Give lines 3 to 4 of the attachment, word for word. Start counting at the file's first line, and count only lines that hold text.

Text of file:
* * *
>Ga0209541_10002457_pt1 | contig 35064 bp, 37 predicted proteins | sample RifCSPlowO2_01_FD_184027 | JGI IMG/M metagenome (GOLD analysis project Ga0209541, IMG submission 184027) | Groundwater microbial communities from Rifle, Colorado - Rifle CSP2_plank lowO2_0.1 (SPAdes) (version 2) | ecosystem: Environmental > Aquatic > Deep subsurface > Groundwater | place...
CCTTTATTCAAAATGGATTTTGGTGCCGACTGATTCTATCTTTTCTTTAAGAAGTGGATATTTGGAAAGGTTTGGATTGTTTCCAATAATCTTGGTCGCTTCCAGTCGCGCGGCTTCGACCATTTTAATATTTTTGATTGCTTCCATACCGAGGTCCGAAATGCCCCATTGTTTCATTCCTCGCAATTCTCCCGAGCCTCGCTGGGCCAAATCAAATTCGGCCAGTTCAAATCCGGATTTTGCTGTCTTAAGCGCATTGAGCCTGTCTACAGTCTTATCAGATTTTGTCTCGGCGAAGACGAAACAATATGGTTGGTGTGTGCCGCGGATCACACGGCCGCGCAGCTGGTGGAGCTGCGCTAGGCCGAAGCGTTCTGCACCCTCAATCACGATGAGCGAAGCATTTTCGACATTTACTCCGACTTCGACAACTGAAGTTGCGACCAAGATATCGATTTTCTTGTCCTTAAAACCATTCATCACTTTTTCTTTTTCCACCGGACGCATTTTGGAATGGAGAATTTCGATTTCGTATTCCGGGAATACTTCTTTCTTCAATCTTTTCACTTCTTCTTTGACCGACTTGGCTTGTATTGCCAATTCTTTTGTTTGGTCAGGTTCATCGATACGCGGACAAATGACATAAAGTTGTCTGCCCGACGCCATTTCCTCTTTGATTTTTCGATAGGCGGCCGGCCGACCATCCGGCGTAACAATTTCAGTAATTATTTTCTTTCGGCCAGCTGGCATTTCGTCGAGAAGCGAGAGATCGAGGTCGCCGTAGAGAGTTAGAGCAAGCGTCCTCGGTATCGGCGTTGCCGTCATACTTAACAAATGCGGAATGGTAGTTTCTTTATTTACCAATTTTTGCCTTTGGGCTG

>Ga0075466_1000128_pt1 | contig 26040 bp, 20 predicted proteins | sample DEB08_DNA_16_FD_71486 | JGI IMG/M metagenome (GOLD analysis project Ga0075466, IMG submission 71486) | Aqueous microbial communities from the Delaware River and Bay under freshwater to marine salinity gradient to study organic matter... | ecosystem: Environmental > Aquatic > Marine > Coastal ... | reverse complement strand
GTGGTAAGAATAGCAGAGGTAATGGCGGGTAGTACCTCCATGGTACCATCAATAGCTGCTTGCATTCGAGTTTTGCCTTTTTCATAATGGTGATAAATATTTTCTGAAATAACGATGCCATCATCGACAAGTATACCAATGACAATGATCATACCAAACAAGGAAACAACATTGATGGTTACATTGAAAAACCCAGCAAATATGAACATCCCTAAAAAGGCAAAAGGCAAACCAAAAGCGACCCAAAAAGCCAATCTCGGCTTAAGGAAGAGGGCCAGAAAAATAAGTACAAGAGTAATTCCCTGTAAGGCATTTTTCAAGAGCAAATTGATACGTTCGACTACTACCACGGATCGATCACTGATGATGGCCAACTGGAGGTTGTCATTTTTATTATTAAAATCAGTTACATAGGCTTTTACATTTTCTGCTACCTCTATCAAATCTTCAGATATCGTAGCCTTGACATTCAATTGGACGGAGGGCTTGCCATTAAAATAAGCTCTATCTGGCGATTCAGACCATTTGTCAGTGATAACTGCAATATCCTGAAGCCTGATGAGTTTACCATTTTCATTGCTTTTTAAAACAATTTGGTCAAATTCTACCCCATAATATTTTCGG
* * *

>Ga0075466_1000128_pt1 | contig 26040 bp, 20 predicted proteins | sample DEB08_DNA_16_FD_71486 | JGI IMG/M metagenome (GOLD analysis project Ga0075466, IMG submission 71486) | Aqueous microbial communities from the Delaware River and Bay under freshwater to marine salinity gradient to study organic matter... | ecosystem: Environmental > Aquatic > Marine > Coastal ... | reverse complement strand
GTGGTAAGAATAGCAGAGGTAATGGCGGGTAGTACCTCCATGGTACCATCAATAGCTGCTTGCATTCGAGTTTTGCCTTTTTCATAATGGTGATAAATATTTTCTGAAATAACGATGCCATCATCGACAAGTATACCAATGACAATGATCATACCAAACAAGGAAACAACATTGATGGTTACATTGAAAAACCCAGCAAATATGAACATCCCTAAAAAGGCAAAAGGCAAACCAAAAGCGACCCAAAAAGCCAATCTCGGCTTAAGGAAGAGGGCCAGAAAAATAAGTACAAGAGTAATTCCCTGTAAGGCATTTTTCAAGAGCAAATTGATACGTTCGACTACTACCACGGATCGATCACTGATGATGGCCAACTGGAGGTTGTCATTTTTATTATTAAAATCAGTTACATAGGCTTTTACATTTTCTGCTACCTCTATCAAATCTTCAGATATCGTAGCCTTGACATTCAATTGGACGGAGGGCTTGCCATTAAAATAAGCTCTATCTGGCGATTCAGACCATTTGTCAGTGATAACTGCAATATCCTGAAGCCTGATGAGTTTACCATTTTCATTGCTTTTTAAAACAATTTGGTCAAATTCTACCCCATAATATTTTCGG